Find out about new drugs approved by the FDA in 2020

The FDA approved 53 novel drugs in 2020, the second highest count in over 20 years. For more on trends with deals and IPOs last year, see the news and comment section below.      

  • Asher Mullard
News

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    • Disregulation of circadian rhythms, as a result of jet lag or other lifestyle factors, can increase the risks of certain diseases. This Review analyses the different pathways involved in the regulation of the circadian clock and strategies that target the circadian systems.

      • Wei Ruan
      • Xiaoyi Yuan
      • Holger K. Eltzschig
      Review Article
    • Since the introduction of insulin almost a century ago, more than 80 peptide drugs have been approved for a wide range of diseases. This Perspective summarizes trends in peptide drug discovery, emphasizing lessons from earlier approaches as well as emerging strategies such as integrated venomics and peptide-display libraries. It also analyses the remaining challenges and the pharmaceutical landscape in which peptide drugs are particularly valuable.

      • Markus Muttenthaler
      • Glenn F. King
      • Paul F. Alewood
      Perspective
    • Natural products have historically made a major contribution to pharmacotherapy, but also present challenges for drug discovery, such as technical barriers to screening, isolation, characterization and optimization. This Review discusses recent technological developments — including improved analytical tools, genome mining and engineering strategies, and microbial culturing advances — that are enabling a revitalization of natural product-based drug discovery.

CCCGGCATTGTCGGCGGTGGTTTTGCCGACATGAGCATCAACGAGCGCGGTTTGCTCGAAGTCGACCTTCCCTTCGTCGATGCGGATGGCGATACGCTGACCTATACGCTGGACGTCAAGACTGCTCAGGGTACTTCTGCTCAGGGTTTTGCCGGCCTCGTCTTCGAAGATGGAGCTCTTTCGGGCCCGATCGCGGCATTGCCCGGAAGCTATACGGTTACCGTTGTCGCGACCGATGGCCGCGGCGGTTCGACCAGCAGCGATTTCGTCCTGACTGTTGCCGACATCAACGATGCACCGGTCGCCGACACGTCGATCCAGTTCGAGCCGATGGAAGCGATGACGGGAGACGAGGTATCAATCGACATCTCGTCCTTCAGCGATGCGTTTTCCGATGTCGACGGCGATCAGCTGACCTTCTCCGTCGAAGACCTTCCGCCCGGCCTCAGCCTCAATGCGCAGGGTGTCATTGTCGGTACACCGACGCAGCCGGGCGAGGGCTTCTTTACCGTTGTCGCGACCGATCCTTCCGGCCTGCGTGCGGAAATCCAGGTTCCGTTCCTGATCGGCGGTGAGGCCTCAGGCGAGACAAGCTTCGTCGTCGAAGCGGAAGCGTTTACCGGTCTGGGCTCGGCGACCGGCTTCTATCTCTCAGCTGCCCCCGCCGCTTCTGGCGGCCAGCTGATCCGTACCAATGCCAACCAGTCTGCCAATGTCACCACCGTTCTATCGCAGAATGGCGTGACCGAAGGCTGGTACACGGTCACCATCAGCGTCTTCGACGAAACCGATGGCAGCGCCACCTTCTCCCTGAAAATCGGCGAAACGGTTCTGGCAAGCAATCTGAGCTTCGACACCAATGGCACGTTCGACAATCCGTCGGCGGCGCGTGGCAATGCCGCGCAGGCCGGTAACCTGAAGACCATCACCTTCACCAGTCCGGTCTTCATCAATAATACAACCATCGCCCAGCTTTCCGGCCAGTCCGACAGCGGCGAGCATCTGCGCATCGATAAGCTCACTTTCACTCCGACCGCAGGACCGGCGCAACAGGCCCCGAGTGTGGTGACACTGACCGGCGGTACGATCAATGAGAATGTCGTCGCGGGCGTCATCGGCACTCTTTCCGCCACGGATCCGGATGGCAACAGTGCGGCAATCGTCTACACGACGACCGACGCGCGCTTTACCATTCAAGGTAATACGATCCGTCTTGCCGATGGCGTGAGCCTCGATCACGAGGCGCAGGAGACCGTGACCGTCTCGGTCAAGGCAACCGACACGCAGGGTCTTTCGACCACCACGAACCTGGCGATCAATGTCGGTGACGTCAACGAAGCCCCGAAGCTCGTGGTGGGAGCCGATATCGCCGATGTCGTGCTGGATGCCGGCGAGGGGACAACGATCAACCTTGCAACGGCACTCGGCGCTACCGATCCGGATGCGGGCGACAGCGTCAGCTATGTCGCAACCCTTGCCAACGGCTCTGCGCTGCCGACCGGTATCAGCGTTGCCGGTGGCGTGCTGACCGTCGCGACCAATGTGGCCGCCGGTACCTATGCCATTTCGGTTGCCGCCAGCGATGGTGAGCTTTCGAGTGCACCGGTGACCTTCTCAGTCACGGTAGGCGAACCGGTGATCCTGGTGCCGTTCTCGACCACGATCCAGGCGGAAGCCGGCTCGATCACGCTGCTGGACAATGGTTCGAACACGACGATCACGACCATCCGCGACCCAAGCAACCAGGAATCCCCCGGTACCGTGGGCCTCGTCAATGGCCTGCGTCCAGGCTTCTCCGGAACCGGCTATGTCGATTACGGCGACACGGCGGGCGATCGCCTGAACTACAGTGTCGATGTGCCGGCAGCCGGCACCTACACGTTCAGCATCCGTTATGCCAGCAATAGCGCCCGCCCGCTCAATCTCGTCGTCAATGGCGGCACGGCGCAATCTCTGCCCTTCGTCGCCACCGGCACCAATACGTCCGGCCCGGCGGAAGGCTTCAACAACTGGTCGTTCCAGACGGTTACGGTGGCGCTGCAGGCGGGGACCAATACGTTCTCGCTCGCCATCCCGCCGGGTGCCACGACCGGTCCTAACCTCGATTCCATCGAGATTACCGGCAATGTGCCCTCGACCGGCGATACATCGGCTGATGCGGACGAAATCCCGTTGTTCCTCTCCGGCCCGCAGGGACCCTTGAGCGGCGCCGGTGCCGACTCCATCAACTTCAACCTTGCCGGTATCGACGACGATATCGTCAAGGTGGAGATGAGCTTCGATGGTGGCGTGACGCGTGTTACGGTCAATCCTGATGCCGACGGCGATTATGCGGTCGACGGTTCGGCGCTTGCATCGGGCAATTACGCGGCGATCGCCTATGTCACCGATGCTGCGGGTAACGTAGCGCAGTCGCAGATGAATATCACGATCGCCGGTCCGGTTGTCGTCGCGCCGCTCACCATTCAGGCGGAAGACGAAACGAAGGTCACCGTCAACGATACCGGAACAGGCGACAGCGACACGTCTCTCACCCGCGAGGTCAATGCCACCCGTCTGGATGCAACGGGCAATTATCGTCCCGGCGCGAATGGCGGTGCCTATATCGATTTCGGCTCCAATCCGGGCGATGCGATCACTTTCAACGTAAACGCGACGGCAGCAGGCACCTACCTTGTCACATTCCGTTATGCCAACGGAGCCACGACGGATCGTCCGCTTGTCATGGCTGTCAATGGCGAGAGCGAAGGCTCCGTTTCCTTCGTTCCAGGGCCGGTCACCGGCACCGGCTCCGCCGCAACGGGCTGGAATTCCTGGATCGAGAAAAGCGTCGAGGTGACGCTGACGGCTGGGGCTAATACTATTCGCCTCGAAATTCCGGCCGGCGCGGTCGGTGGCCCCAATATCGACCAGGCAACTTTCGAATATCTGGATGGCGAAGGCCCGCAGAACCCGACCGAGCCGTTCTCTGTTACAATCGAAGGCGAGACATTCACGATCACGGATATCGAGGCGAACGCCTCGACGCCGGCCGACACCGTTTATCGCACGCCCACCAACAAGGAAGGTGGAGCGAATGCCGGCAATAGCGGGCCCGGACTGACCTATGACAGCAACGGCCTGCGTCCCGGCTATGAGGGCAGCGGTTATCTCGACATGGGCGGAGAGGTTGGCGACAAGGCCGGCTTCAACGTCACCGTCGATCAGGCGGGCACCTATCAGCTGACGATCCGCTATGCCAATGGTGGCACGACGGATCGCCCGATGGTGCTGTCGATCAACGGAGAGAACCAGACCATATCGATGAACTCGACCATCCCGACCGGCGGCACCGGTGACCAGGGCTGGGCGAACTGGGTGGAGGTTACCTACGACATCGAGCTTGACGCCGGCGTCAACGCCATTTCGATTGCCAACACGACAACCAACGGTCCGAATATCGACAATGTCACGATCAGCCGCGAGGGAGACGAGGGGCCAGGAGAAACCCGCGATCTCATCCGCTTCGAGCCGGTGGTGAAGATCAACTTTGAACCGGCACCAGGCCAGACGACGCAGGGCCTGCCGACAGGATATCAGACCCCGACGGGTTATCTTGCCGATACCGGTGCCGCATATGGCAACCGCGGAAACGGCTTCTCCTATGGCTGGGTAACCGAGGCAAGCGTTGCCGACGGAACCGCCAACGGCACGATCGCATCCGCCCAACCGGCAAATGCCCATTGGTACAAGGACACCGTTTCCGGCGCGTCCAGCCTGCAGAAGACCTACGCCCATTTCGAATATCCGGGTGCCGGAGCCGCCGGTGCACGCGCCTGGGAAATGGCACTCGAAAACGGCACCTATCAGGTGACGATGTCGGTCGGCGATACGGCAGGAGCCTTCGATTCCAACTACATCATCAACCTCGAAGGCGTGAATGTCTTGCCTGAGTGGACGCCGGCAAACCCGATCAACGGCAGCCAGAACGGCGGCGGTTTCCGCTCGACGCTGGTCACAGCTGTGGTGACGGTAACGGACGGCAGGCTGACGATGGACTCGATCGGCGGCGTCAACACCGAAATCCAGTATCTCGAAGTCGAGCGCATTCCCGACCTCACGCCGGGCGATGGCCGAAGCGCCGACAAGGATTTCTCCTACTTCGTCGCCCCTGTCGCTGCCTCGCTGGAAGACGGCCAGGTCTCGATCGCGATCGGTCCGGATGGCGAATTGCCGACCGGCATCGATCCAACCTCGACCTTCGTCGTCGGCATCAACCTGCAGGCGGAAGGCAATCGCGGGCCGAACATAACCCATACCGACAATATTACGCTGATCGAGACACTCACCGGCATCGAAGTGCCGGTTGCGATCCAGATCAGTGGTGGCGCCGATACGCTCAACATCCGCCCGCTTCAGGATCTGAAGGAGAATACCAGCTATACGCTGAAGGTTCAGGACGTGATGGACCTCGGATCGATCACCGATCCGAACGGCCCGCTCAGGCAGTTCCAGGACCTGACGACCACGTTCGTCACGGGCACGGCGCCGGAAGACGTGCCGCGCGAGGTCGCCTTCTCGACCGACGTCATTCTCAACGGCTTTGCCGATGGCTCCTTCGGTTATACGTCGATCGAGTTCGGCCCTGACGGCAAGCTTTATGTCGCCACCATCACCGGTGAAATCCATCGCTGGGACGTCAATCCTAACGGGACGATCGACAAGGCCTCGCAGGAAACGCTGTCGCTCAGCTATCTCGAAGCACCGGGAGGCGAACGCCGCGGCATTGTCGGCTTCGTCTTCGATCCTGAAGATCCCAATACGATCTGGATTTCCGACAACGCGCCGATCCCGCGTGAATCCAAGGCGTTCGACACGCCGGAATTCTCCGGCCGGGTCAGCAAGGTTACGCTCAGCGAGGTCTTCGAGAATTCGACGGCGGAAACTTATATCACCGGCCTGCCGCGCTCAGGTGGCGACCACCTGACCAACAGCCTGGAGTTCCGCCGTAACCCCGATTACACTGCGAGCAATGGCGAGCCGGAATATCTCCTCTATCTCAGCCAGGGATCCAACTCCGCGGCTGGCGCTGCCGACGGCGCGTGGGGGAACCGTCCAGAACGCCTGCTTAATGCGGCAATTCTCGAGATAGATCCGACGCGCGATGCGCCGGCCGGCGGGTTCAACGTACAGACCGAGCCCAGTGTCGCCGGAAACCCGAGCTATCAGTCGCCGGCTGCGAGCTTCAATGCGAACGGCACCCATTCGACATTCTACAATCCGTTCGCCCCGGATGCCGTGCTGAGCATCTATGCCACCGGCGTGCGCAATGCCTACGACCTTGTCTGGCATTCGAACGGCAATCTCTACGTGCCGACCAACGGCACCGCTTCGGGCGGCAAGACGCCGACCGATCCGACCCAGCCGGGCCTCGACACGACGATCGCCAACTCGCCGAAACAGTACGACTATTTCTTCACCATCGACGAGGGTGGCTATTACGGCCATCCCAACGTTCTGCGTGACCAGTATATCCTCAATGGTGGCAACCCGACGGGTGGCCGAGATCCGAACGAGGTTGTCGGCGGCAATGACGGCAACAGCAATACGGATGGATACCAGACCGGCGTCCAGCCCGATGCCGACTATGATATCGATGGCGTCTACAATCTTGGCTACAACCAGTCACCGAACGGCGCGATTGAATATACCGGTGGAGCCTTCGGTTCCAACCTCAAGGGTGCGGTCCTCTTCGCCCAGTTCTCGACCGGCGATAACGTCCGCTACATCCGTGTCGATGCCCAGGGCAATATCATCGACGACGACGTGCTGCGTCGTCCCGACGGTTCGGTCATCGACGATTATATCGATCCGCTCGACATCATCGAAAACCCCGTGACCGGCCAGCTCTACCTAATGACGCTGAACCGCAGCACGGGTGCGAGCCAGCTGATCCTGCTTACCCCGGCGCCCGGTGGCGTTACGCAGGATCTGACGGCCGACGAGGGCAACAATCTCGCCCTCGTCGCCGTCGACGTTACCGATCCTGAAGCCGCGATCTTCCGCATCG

• Atanas G. Atanasov
      • Sergey B. Zotchev
      • Claudiu T. Supuran
      Review Article
    • Protein lysine methylation is an important post-translational modification of histone and non-histone proteins. In this Review, Gozani and colleagues discuss the role of protein lysine methyltransferases, the ‘writers’ of protein lysine methylation, in a range of diseases, and the progress and potential of targeting these enzymes therapeutically. They also consider the biology of lysine methyltransferases beyond epigenetic regulation as emerging targets for drug discovery.

      • Kamakoti P. Bhat
      • H. Ümit Kaniskan
      • Or Gozani
      Review Article
    • Numerous proteins and lipids are covered in glycans, which affects the way these molecules interact. In this Review, Smith and Bertozzi discuss therapies targeting proteins that recognize glycosylation, namely the selectins and Siglecs, as well as glycan-targeted antibodies that have entered the clinic or are in development. They provide their perspectives on the future of glycobiology.

      • Benjamin A. H. Smith
      • Carolyn R. Bertozzi
      Review Article
  • When Kathy High started working on haemophilia in her academic lab at the University of North Carolina in the 1980s, she never imagined that she’d go on to co-create the company that would usher in the era of gene therapies. But, as founding President and Chief Scientific Officer of Spark Therapeutics, her work helped to validate the emergent modality. And since the FDA’s landmark 2017 approval for Spark Therapeutics’s voretigene neparvovec, for the treatment of an inherited retinal disease, the field of gene therapy has been booming. After Roche acquired Spark for US$4.8 billion in 2019, High decided it was time to return to the research lab. But the COVID-19 pandemic quickly put a damper on those plans, and High started thinking about returning to industry. Now, she has joined Asklepios BioPharmaceutical (AskBio) — recently acquired by Bayer for $2 billion upfront and up to $2 billion in milestones — as President of Therapeutics. High spoke with Asher Mullard about her career path, gene therapy manufacturing innovations and the field’s changing clinical focus.

    • Asher Mullard
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